Living on Autopilot Stops Us from Thinking (and Feeling)

Living on Autopilot Stops Us from Thinking (and Feeling)

My mum is unable to drive at the moment. I had to take her somewhere the other day, and she had problems getting into my car because it is a little low to the ground.

“No problem,” I thought, “I’ll just drive hers.”

I got in and proceeded to reverse out of the parking space, only for her to shout: “Stop Alex, Stop!” I had nearly backed into a parked car that was slightly hidden from view. My habit of looking behind me when I reverse had changed as my car has (very loud) reversing sensors.

In my absentmindedness, I had forgotten that her car does not have these sensors.

This shook me a little. And it made me wonder.

When I ride my bike, I am acutely aware of what is around me. This heightened awareness might save my life one day – it is this same sense of self-preservation that still makes us look both ways when we see the green man flashing at some traffic lights. The sensors might be telling us that it is safe, but we should really check anyway.

In my mum’s car, I had entirely forgotten to look behind me when I started to reverse.

In business, I can think of many situations where our situational awareness is dampened because all of the “sensors” are telling us that things are fine.

I might have been working with a long-term recruitment client for a while now. They keep giving me business, and I keep delivering suitable candidates, but is that really where the story ends? My bank balance is looking healthy enough, so why question things? However, if you choose to ignore all the pseudo-positive signs, you can always look that little bit deeper. Is the client truly happy? What more could I be doing to exceed expectations?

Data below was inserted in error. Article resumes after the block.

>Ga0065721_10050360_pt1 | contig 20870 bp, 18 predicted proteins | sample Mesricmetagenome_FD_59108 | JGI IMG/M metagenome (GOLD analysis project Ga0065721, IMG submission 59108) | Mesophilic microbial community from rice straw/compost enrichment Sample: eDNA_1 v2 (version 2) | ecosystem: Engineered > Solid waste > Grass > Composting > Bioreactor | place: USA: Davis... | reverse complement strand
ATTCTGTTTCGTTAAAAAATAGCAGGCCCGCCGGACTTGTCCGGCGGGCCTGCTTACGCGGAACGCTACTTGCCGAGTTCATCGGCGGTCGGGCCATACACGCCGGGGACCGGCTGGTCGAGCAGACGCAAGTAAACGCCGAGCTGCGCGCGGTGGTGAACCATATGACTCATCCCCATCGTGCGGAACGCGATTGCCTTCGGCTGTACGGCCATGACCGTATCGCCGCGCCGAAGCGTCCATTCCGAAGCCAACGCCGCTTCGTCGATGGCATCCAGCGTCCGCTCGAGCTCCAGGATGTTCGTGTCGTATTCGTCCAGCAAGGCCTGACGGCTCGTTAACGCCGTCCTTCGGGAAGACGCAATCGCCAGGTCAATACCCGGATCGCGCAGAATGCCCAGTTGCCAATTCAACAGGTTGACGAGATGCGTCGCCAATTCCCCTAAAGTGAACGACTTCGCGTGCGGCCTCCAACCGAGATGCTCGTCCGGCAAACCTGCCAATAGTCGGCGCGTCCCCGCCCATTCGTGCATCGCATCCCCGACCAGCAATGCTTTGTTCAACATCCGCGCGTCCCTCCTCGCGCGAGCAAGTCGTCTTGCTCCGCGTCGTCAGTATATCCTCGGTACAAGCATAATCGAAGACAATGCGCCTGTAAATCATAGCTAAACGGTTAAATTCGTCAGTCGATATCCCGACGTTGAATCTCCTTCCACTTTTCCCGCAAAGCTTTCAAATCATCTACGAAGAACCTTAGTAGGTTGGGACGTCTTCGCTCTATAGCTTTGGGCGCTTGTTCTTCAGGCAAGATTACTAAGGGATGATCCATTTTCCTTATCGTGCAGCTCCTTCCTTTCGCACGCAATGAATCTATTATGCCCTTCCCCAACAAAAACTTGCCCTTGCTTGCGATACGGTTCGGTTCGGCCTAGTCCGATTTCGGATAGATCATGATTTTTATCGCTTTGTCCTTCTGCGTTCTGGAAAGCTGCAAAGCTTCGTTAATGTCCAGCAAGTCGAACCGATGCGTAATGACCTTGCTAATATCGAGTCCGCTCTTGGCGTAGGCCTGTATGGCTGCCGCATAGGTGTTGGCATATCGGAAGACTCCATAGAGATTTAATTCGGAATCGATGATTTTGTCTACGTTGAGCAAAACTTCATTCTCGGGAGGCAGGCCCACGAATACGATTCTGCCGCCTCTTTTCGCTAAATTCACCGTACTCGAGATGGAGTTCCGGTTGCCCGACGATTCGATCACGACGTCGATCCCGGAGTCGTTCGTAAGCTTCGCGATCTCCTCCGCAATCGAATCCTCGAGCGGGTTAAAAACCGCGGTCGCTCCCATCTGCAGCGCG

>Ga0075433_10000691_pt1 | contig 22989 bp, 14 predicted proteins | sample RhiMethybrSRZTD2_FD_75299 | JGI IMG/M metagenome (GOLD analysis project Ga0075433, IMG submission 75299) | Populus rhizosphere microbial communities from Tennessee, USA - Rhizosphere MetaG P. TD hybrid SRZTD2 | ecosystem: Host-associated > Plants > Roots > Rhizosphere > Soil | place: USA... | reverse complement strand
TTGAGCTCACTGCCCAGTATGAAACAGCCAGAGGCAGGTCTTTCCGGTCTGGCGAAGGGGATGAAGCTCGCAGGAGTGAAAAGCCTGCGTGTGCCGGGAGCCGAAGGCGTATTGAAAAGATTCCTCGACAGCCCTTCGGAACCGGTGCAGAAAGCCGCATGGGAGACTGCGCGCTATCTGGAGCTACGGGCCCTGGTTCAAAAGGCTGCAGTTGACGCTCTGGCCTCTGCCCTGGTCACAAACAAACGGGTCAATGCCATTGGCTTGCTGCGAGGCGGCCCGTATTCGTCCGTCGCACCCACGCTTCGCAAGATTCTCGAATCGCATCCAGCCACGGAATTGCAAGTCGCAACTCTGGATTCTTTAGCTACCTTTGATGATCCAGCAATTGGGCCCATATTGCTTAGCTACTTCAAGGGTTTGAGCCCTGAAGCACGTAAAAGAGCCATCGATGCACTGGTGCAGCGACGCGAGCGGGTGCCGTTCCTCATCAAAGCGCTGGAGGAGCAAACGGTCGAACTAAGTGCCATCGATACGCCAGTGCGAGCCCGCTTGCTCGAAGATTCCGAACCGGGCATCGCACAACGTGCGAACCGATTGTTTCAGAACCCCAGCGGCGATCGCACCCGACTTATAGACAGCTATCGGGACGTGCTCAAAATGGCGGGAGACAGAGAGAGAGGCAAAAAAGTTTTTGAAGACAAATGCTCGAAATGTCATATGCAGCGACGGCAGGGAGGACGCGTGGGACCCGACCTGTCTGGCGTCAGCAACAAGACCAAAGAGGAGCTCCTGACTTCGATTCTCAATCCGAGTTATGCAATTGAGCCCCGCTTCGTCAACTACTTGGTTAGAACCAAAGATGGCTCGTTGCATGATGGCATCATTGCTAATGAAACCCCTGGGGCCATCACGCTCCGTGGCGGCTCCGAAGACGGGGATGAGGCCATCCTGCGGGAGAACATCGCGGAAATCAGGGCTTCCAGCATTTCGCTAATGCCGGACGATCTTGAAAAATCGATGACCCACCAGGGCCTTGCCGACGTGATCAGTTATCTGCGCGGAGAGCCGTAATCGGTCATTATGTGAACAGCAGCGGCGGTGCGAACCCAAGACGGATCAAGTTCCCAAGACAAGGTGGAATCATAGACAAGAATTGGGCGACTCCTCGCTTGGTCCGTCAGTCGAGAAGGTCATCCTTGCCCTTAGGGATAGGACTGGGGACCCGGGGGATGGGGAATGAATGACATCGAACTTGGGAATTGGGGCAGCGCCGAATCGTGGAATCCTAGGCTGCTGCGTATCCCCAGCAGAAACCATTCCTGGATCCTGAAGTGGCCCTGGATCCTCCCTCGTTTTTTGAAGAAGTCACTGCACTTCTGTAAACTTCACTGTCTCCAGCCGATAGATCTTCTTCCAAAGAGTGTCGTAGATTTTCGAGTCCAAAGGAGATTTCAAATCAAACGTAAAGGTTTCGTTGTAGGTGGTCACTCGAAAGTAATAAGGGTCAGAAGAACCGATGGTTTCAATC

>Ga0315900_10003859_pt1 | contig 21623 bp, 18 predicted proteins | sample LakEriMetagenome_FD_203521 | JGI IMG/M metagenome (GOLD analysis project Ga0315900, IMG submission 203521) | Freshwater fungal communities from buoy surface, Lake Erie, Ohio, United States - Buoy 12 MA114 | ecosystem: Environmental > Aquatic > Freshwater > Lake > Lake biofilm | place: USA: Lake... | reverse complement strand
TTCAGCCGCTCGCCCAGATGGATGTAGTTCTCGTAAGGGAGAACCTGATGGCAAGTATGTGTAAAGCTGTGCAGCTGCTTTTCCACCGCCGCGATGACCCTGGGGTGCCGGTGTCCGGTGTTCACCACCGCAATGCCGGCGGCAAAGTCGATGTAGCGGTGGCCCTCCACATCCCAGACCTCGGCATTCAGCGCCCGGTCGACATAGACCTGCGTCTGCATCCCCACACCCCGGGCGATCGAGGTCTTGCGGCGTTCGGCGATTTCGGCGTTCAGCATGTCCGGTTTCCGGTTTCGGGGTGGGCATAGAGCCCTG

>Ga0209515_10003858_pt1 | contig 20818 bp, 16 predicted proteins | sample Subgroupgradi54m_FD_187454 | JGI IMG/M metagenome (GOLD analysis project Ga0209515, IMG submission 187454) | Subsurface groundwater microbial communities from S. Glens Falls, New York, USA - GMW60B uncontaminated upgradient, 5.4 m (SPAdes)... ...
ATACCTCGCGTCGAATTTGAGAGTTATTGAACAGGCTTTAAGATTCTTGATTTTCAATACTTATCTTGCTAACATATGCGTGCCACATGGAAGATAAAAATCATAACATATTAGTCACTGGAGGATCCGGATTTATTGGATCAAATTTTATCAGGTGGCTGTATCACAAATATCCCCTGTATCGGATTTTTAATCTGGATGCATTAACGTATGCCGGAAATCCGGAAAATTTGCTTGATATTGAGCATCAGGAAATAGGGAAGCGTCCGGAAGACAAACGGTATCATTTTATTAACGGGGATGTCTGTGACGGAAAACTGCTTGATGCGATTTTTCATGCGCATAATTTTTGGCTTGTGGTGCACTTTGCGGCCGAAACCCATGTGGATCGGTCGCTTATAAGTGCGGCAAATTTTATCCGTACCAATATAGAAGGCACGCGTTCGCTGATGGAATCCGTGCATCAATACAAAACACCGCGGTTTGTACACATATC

In this scenario, I am living on the autopilot of doing work and getting paid, but there is always an extra level of delivery and customer service that is possible. In any service industry, this extra level of human concern will stop us turning into delivery robots and help us to differentiate ourselves from the wave of automation that is on the way. We are all too special to take each other for granted.

Just ask someone how they are doing, and you will see what I mean.

Most people will say “fine thanks, and you?” If you know someone well, think carefully about leaving it at that. Do they look fine? Do they sound fine? If we just take people at their word (on autopilot), then it is easy to miss all sorts of things.

I nearly crashed my mum’s car because I was desensitised to the risks.

Don’t be desensitised to the needs of others because you are living life on autopilot.

Written by Alex Turner, Edited by Paul Drury

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